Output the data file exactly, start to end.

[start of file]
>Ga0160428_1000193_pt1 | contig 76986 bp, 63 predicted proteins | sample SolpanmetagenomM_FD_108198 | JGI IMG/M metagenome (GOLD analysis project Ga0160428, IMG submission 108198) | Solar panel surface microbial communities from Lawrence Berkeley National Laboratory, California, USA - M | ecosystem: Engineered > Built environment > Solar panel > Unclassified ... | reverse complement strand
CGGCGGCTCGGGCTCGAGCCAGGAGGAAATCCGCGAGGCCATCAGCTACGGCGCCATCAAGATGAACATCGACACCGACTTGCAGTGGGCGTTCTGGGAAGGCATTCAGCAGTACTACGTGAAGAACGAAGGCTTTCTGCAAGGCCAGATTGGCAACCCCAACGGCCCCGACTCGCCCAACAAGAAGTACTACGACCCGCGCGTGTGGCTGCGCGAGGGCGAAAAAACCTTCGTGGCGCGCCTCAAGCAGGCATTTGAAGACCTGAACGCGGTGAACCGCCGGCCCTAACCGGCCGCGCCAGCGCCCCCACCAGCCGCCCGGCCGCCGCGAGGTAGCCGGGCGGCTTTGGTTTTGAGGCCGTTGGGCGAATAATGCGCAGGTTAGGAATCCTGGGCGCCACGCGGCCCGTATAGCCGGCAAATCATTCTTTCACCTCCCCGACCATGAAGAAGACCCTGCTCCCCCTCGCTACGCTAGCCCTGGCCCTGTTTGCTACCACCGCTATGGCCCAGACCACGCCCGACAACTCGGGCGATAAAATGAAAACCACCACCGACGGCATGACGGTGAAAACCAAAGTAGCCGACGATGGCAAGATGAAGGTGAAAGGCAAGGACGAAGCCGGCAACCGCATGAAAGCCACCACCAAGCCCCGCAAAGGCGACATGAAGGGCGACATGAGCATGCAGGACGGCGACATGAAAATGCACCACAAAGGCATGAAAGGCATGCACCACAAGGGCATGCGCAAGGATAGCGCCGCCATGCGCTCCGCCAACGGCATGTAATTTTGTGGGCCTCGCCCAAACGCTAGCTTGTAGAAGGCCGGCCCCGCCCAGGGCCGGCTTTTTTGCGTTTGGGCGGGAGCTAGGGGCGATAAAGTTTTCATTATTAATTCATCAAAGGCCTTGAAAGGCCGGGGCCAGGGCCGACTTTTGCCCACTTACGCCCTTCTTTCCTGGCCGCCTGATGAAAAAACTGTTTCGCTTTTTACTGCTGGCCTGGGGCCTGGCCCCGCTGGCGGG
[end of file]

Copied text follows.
>Ga0160428_1000193_pt1 | contig 76986 bp, 63 predicted proteins | sample SolpanmetagenomM_FD_108198 | JGI IMG/M metagenome (GOLD analysis project Ga0160428, IMG submission 108198) | Solar panel surface microbial communities from Lawrence Berkeley National Laboratory, California, USA - M | ecosystem: Engineered > Built environment > Solar panel > Unclassified ... | reverse complement strand
CGGCGGCTCGGGCTCGAGCCAGGAGGAAATCCGCGAGGCCATCAGCTACGGCGCCATCAAGATGAACATCGACACCGACTTGCAGTGGGCGTTCTGGGAAGGCATTCAGCAGTACTACGTGAAGAACGAAGGCTTTCTGCAAGGCCAGATTGGCAACCCCAACGGCCCCGACTCGCCCAACAAGAAGTACTACGACCCGCGCGTGTGGCTGCGCGAGGGCGAAAAAACCTTCGTGGCGCGCCTCAAGCAGGCATTTGAAGACCTGAACGCGGTGAACCGCCGGCCCTAACCGGCCGCGCCAGCGCCCCCACCAGCCGCCCGGCCGCCGCGAGGTAGCCGGGCGGCTTTGGTTTTGAGGCCGTTGGGCGAATAATGCGCAGGTTAGGAATCCTGGGCGCCACGCGGCCCGTATAGCCGGCAAATCATTCTTTCACCTCCCCGACCATGAAGAAGACCCTGCTCCCCCTCGCTACGCTAGCCCTGGCCCTGTTTGCTACCACCGCTATGGCCCAGACCACGCCCGACAACTCGGGCGATAAAATGAAAACCACCACCGACGGCATGACGGTGAAAACCAAAGTAGCCGACGATGGCAAGATGAAGGTGAAAGGCAAGGACGAAGCCGGCAACCGCATGAAAGCCACCACCAAGCCCCGCAAAGGCGACATGAAGGGCGACATGAGCATGCAGGACGGCGACATGAAAATGCACCACAAAGGCATGAAAGGCATGCACCACAAGGGCATGCGCAAGGATAGCGCCGCCATGCGCTCCGCCAACGGCATGTAATTTTGTGGGCCTCGCCCAAACGCTAGCTTGTAGAAGGCCGGCCCCGCCCAGGGCCGGCTTTTTTGCGTTTGGGCGGGAGCTAGGGGCGATAAAGTTTTCATTATTAATTCATCAAAGGCCTTGAAAGGCCGGGGCCAGGGCCGACTTTTGCCCACTTACGCCCTTCTTTCCTGGCCGCCTGATGAAAAAACTGTTTCGCTTTTTACTGCTGGCCTGGGGCCTGGCCCCGCTGGCGGG